The State of Maine, where I live, is one of the most heavily wooded U.S. States. We've been through periods of clearing, heavy foresting, fires and pests that have rocked our forest, but never set it back enough to keep it down. The reality is that a lot of us already use biomass to get through the winters, in the form of wood stoves and pellet burners. But only about 10 percent of Maine homes heat exclusively with wood. And that's just fine. We can go on like this indefinitely without impacting the overall tree cover in the state. In fact, even if the whole state decided to switch to wood and pellet burners, we could manage our forests and not end up living on a giant golf course.
But we're a connected world, and therein lies the problem.
Much of the rest of the world have squandered, used up, or sold off many of their biomass renewable resources. Natually, they're starting to look to the U.S. for low-cost fuel sources such as wood pulp. In moderation, this type of trade is fine, but experience suggests that moderation will not win the day when there's big money to be made.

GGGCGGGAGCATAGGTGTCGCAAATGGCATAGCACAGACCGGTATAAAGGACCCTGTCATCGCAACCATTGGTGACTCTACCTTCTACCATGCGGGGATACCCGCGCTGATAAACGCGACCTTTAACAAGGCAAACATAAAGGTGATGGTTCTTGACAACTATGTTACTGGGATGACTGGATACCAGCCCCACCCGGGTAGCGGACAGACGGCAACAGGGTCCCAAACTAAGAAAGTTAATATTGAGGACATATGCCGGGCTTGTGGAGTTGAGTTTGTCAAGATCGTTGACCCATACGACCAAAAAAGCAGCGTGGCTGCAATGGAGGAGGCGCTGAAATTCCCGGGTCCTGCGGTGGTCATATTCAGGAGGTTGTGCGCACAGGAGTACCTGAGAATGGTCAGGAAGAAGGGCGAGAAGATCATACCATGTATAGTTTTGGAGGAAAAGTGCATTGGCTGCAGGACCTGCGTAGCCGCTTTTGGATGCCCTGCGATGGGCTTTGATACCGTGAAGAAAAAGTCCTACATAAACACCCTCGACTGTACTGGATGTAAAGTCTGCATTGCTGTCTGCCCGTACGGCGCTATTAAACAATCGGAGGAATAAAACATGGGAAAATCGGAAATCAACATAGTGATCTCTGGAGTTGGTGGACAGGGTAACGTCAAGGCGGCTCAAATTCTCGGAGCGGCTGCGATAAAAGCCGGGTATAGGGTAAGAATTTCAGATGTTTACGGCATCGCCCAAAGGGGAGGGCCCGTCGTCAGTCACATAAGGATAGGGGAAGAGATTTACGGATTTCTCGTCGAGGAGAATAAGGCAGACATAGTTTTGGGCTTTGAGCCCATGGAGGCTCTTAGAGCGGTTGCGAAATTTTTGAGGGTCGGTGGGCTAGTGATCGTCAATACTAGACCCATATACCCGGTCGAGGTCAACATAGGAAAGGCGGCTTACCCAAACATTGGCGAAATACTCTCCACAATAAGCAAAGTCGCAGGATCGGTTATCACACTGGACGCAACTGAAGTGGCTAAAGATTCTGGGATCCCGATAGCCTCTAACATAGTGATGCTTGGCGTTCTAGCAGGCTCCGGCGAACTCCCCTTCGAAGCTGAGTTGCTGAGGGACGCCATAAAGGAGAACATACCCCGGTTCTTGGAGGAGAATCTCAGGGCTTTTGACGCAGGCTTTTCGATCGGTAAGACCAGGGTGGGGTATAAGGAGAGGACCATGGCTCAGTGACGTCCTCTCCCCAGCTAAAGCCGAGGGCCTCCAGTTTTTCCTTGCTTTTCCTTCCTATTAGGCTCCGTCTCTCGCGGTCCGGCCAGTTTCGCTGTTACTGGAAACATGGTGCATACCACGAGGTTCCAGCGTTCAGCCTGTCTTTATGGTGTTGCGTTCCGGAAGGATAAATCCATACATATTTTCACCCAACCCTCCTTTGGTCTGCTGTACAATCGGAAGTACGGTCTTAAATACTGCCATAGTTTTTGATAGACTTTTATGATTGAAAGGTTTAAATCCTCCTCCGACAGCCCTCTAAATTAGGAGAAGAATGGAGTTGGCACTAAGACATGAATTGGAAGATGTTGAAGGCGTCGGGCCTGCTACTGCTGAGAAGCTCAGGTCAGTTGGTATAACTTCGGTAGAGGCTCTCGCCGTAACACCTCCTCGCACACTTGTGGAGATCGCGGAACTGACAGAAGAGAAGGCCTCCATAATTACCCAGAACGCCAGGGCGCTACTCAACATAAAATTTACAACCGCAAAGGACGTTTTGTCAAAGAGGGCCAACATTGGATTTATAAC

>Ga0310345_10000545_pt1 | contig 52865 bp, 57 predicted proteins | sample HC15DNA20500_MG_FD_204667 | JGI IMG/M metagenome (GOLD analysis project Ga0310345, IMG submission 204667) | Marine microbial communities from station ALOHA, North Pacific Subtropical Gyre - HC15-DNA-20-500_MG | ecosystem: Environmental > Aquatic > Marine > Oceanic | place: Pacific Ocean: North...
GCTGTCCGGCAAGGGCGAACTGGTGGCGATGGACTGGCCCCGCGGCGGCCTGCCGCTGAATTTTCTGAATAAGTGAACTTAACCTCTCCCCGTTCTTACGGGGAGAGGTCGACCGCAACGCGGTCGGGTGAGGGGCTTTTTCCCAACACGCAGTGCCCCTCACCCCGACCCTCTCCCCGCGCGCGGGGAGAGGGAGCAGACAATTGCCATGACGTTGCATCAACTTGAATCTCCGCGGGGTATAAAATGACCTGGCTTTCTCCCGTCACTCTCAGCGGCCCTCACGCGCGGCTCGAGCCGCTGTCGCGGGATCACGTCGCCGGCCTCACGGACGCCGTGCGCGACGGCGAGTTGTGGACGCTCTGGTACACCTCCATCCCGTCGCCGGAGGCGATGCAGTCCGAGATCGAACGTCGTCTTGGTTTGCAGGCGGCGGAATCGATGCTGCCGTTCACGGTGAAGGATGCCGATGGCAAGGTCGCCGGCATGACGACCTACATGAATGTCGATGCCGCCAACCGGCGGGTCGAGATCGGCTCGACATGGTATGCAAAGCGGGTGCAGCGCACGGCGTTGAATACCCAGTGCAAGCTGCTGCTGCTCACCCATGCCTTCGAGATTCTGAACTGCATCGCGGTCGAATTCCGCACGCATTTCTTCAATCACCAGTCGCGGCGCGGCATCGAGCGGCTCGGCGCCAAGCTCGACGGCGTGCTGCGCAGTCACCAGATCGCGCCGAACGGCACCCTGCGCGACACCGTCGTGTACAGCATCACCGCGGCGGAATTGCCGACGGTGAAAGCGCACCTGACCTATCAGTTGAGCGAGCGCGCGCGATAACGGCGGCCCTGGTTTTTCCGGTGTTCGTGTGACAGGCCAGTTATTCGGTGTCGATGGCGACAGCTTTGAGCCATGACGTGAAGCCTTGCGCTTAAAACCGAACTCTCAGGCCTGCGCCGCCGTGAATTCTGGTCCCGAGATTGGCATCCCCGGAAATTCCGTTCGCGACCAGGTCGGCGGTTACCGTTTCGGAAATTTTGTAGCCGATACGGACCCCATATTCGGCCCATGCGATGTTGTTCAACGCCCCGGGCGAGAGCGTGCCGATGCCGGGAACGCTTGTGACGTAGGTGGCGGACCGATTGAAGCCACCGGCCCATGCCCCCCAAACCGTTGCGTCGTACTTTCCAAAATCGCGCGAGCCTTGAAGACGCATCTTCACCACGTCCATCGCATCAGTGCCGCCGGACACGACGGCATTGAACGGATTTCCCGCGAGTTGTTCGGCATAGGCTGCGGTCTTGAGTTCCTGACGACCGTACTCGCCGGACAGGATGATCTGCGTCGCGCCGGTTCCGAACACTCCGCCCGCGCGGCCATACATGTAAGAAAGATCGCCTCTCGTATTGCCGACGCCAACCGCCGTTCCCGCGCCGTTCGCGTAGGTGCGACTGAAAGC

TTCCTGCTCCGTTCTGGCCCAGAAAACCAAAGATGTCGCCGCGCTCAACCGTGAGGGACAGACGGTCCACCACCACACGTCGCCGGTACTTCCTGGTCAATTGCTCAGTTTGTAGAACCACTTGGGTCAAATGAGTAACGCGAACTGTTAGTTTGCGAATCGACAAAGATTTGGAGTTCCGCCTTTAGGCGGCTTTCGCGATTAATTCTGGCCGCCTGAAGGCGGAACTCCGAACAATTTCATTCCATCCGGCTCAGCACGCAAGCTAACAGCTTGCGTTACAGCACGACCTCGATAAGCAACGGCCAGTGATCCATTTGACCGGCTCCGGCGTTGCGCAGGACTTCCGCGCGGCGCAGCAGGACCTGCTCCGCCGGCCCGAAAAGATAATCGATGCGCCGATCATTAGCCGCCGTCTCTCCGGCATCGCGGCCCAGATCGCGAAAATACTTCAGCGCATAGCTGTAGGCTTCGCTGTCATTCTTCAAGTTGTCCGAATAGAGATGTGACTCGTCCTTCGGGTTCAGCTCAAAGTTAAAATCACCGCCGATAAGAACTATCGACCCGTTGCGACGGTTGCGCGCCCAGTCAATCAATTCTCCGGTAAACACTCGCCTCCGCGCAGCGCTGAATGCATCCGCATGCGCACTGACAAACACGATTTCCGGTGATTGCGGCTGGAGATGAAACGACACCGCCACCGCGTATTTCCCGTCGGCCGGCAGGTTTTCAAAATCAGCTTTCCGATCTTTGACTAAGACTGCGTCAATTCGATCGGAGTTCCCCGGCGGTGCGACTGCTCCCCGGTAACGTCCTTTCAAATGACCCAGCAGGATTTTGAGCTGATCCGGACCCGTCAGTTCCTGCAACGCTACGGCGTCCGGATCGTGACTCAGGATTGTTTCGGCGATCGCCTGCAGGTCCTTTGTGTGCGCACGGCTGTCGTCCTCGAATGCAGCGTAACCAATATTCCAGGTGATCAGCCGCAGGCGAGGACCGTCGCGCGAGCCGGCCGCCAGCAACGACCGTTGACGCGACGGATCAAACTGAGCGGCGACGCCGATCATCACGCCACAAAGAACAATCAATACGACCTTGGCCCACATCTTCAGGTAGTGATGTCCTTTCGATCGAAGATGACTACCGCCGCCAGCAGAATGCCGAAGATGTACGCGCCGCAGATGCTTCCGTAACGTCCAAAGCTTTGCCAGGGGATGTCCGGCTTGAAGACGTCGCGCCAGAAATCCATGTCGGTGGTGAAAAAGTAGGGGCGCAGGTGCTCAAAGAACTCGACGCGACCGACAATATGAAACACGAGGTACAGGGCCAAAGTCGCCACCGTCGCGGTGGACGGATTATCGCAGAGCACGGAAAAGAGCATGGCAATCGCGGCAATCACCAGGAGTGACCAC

When I visited Ireland four years ago, I met with execs from their peat-harvesting industry. They're almost down to zero remaining peat. That's right, the age of the peat fire, a major source of household heating, is coming to an end. So what will they replace it with? If the British are any indication, they'll be looking for Biomass, shipped over from the U.S.
For a more detailed look at what's already happening, check out this article from Tech Insider:
Drax Power Station in the UK is a huge biomass consumer. In the U.S., there's a move to convert coal plants to biomass, but research suggests this may not be any cleaner—and it will require vast amounts of pulp or other organic material.